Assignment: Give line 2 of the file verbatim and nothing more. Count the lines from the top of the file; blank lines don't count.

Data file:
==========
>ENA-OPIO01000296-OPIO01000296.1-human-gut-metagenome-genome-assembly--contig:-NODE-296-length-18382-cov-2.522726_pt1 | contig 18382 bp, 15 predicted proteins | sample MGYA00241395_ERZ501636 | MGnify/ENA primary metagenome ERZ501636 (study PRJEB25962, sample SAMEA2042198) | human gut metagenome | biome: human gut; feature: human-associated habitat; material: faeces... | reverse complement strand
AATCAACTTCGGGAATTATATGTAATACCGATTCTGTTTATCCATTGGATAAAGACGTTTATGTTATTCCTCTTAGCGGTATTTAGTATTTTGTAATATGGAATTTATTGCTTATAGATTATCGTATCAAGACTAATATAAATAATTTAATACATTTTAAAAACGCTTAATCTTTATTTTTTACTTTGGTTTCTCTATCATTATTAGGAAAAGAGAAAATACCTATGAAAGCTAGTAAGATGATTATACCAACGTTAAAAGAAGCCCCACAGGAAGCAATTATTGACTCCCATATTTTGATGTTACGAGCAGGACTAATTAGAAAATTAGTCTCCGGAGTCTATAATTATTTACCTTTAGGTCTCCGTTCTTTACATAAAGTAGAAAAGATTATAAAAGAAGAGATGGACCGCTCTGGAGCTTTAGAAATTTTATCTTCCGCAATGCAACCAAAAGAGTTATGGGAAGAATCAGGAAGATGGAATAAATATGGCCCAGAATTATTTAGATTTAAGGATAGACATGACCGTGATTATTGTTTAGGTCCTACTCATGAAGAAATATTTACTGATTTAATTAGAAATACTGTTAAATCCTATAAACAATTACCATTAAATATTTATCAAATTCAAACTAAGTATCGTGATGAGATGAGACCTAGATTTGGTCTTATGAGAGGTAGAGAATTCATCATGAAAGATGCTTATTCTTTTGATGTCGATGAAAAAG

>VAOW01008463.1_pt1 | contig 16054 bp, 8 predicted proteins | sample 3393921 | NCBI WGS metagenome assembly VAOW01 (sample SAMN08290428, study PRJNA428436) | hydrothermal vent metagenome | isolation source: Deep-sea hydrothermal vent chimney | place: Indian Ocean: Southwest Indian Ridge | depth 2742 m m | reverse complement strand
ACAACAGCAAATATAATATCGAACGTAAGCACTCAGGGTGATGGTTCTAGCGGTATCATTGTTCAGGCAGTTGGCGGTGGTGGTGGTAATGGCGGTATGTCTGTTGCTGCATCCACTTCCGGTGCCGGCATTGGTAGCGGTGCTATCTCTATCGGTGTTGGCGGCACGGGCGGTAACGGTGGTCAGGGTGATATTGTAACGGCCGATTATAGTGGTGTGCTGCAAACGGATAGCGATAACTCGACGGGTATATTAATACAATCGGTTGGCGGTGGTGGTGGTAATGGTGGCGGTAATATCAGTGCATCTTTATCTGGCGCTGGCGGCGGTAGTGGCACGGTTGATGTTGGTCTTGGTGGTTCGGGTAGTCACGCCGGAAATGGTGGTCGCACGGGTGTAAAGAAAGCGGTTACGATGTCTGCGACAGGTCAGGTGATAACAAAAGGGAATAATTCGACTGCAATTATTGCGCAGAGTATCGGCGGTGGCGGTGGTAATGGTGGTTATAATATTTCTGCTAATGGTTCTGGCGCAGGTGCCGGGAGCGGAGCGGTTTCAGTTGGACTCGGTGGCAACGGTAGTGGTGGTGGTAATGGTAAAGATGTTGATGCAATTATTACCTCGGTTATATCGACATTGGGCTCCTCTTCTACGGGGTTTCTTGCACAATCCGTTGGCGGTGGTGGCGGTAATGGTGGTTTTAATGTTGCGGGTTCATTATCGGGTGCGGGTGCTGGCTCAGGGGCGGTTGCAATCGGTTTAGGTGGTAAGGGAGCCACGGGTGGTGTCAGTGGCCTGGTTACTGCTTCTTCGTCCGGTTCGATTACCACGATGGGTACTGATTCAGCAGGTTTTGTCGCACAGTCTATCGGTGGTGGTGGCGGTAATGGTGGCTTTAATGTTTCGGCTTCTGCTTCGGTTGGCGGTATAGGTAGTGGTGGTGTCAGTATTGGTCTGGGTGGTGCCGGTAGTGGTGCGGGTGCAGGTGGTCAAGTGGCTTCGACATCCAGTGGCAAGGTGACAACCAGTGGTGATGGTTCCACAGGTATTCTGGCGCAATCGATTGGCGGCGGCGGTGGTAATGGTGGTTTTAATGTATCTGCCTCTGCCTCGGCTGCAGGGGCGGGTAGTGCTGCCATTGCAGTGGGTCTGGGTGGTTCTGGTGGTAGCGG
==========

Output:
AATCAACTTCGGGAATTATATGTAATACCGATTCTGTTTATCCATTGGATAAAGACGTTTATGTTATTCCTCTTAGCGGTATTTAGTATTTTGTAATATGGAATTTATTGCTTATAGATTATCGTATCAAGACTAATATAAATAATTTAATACATTTTAAAAACGCTTAATCTTTATTTTTTACTTTGGTTTCTCTATCATTATTAGGAAAAGAGAAAATACCTATGAAAGCTAGTAAGATGATTATACCAACGTTAAAAGAAGCCCCACAGGAAGCAATTATTGACTCCCATATTTTGATGTTACGAGCAGGACTAATTAGAAAATTAGTCTCCGGAGTCTATAATTATTTACCTTTAGGTCTCCGTTCTTTACATAAAGTAGAAAAGATTATAAAAGAAGAGATGGACCGCTCTGGAGCTTTAGAAATTTTATCTTCCGCAATGCAACCAAAAGAGTTATGGGAAGAATCAGGAAGATGGAATAAATATGGCCCAGAATTATTTAGATTTAAGGATAGACATGACCGTGATTATTGTTTAGGTCCTACTCATGAAGAAATATTTACTGATTTAATTAGAAATACTGTTAAATCCTATAAACAATTACCATTAAATATTTATCAAATTCAAACTAAGTATCGTGATGAGATGAGACCTAGATTTGGTCTTATGAGAGGTAGAGAATTCATCATGAAAGATGCTTATTCTTTTGATGTCGATGAAAAAG